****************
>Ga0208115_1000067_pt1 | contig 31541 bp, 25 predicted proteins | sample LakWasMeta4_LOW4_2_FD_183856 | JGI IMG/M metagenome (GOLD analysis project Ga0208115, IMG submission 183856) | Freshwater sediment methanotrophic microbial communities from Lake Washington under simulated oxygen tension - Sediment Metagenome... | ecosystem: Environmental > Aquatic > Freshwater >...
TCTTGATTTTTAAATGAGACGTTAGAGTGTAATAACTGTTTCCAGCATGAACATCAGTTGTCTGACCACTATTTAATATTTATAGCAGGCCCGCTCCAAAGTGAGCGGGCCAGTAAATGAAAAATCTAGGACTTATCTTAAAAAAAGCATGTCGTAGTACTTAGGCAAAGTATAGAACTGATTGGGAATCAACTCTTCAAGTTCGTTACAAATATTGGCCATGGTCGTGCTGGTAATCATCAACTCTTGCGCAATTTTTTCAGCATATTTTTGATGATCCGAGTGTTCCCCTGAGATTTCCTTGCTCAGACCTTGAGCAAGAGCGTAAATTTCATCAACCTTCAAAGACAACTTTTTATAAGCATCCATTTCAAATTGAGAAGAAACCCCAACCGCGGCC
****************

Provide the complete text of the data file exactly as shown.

>Ga0208115_1000067_pt1 | contig 31541 bp, 25 predicted proteins | sample LakWasMeta4_LOW4_2_FD_183856 | JGI IMG/M metagenome (GOLD analysis project Ga0208115, IMG submission 183856) | Freshwater sediment methanotrophic microbial communities from Lake Washington under simulated oxygen tension - Sediment Metagenome... | ecosystem: Environmental > Aquatic > Freshwater >...
TCTTGATTTTTAAATGAGACGTTAGAGTGTAATAACTGTTTCCAGCATGAACATCAGTTGTCTGACCACTATTTAATATTTATAGCAGGCCCGCTCCAAAGTGAGCGGGCCAGTAAATGAAAAATCTAGGACTTATCTTAAAAAAAGCATGTCGTAGTACTTAGGCAAAGTATAGAACTGATTGGGAATCAACTCTTCAAGTTCGTTACAAATATTGGCCATGGTCGTGCTGGTAATCATCAACTCTTGCGCAATTTTTTCAGCATATTTTTGATGATCCGAGTGTTCCCCTGAGATTTCCTTGCTCAGACCTTGAGCAAGAGCGTAAATTTCATCAACCTTCAAAGACAACTTTTTATAAGCATCCATTTCAAATTGAGAAGAAACCCCAACCGCGGCC